It will be that single generation that will stand at the bar of God and be accused of unlawfully rejecting their Messiah: “The men of Nineveh will rise up in the judgment with this generation and condemn it, because they repented at the preaching of Jonah; and indeed a greater than Jonah is here. The queen of the South will rise up in the judgment with this generation and condemn it, for she came from the ends of the earth to hear the wisdom of Solomon; and indeed a greater than Solomon is here”.[3]

Previous generations had rejected the servants of YHWH, but that one generation alone rejected the Son of God. Their own words will condemn them.[4]  Jesus says as much in His parable of the vinedressers.  Their response to the claims of the Lord of the vineyard, presented by the Son and Heir, was: “This is the heir, come let us kill him”.[5]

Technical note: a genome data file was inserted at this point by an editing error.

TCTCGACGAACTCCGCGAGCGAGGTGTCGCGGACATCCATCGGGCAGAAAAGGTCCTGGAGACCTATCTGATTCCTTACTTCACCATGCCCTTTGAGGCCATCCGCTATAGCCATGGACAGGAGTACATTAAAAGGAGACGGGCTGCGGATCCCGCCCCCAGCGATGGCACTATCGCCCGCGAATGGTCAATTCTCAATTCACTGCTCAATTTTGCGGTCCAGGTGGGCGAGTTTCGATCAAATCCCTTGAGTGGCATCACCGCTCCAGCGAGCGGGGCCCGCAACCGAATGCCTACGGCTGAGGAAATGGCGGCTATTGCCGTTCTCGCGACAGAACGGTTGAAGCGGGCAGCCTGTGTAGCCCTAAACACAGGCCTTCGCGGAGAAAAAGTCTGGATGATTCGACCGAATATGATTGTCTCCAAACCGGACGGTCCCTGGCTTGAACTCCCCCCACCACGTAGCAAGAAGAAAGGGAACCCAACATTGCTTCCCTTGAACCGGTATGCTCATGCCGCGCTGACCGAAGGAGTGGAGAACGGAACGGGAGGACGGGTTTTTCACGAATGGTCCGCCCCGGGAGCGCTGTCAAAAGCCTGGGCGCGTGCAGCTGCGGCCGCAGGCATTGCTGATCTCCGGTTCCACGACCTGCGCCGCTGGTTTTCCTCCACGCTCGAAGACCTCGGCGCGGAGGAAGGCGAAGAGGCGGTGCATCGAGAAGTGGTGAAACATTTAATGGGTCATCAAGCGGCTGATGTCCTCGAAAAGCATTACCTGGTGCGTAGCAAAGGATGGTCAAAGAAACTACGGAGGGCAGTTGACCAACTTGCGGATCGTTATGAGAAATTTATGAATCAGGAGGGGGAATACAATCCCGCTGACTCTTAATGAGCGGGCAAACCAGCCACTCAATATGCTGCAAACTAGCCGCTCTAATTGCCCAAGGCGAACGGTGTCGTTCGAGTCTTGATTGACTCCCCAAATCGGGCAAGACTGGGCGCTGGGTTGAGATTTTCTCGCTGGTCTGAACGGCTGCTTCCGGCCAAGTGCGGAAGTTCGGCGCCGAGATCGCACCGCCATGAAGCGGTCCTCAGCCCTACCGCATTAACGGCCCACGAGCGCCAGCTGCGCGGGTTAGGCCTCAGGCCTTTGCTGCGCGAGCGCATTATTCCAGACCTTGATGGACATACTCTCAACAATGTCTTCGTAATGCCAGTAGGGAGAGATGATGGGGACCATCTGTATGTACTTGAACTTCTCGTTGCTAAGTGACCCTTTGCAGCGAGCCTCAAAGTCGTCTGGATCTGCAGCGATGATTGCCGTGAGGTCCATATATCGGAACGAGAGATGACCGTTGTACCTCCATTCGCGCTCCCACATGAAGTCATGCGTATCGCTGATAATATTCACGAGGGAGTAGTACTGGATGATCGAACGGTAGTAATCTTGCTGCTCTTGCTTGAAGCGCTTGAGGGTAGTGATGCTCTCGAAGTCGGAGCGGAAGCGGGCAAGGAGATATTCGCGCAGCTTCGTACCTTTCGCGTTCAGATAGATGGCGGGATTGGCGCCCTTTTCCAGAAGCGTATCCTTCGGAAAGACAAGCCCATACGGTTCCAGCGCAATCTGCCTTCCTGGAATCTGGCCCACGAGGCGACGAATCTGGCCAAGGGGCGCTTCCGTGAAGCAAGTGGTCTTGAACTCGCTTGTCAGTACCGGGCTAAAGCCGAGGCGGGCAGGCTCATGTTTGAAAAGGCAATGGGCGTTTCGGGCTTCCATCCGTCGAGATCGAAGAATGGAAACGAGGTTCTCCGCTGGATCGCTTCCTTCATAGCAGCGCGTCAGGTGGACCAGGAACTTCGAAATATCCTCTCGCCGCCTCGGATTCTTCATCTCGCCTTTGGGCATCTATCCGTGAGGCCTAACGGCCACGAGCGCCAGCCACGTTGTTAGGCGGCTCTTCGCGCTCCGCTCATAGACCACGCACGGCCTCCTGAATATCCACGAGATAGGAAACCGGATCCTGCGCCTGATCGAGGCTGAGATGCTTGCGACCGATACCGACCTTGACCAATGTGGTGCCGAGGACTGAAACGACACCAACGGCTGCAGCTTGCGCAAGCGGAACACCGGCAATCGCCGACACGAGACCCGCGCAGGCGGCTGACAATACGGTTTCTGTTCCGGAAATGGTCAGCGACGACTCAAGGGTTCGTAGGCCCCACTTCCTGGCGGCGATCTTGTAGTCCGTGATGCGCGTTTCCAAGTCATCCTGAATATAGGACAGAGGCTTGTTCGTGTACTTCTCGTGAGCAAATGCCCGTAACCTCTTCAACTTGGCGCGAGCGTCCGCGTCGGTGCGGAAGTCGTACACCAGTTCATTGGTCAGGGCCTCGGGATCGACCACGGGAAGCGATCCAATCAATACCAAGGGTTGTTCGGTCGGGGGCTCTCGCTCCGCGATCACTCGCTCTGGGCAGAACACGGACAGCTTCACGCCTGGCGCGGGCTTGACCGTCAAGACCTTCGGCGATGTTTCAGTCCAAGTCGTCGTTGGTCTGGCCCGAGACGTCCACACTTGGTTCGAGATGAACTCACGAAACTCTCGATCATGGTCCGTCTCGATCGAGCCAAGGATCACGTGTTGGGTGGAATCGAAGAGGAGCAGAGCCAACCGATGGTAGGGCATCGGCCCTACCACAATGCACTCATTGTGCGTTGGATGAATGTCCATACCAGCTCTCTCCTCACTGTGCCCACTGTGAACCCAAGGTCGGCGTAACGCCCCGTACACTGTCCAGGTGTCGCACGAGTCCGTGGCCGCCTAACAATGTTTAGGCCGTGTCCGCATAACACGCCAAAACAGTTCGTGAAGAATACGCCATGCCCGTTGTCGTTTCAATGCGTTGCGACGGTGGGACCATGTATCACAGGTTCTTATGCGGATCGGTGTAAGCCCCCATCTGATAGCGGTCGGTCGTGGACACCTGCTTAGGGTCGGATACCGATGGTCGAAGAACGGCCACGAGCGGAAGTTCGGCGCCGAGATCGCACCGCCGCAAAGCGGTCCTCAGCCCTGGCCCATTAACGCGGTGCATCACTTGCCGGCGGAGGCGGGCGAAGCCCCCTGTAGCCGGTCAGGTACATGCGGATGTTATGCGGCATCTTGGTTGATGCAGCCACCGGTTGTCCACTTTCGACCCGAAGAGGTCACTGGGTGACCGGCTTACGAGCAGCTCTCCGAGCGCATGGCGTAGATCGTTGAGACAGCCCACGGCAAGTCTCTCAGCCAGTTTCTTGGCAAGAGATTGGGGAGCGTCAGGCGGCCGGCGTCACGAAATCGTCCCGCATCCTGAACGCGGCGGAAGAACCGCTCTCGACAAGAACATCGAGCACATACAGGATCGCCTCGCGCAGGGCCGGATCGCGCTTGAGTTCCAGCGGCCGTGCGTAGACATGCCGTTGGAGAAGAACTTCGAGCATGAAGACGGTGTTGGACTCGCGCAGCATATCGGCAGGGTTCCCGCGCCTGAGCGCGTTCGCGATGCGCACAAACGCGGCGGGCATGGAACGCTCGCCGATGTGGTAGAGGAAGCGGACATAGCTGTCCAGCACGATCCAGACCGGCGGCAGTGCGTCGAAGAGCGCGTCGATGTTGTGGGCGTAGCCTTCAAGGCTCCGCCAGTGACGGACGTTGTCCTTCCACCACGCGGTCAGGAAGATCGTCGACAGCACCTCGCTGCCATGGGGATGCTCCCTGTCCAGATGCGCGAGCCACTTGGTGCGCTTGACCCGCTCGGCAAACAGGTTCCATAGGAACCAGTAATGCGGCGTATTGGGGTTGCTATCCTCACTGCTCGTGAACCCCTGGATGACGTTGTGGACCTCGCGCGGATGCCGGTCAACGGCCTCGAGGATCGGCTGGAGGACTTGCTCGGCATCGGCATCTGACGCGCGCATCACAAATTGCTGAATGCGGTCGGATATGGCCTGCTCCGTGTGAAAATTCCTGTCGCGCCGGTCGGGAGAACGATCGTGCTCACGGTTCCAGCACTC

The phrase ‘this generation’ is used in Matt.11.16; 12.41,42,45; 23.36; 24.34; Mk.8.12,38; 13.30; Luke 7.31; 11.29-32; 11.50,51; 17.25; 21.32.  Qualifying adjectives of ‘this generation’ include ‘wicked’, ‘evil’ and ‘adulterous’.  The rejection of this generation by the Son of God was justified!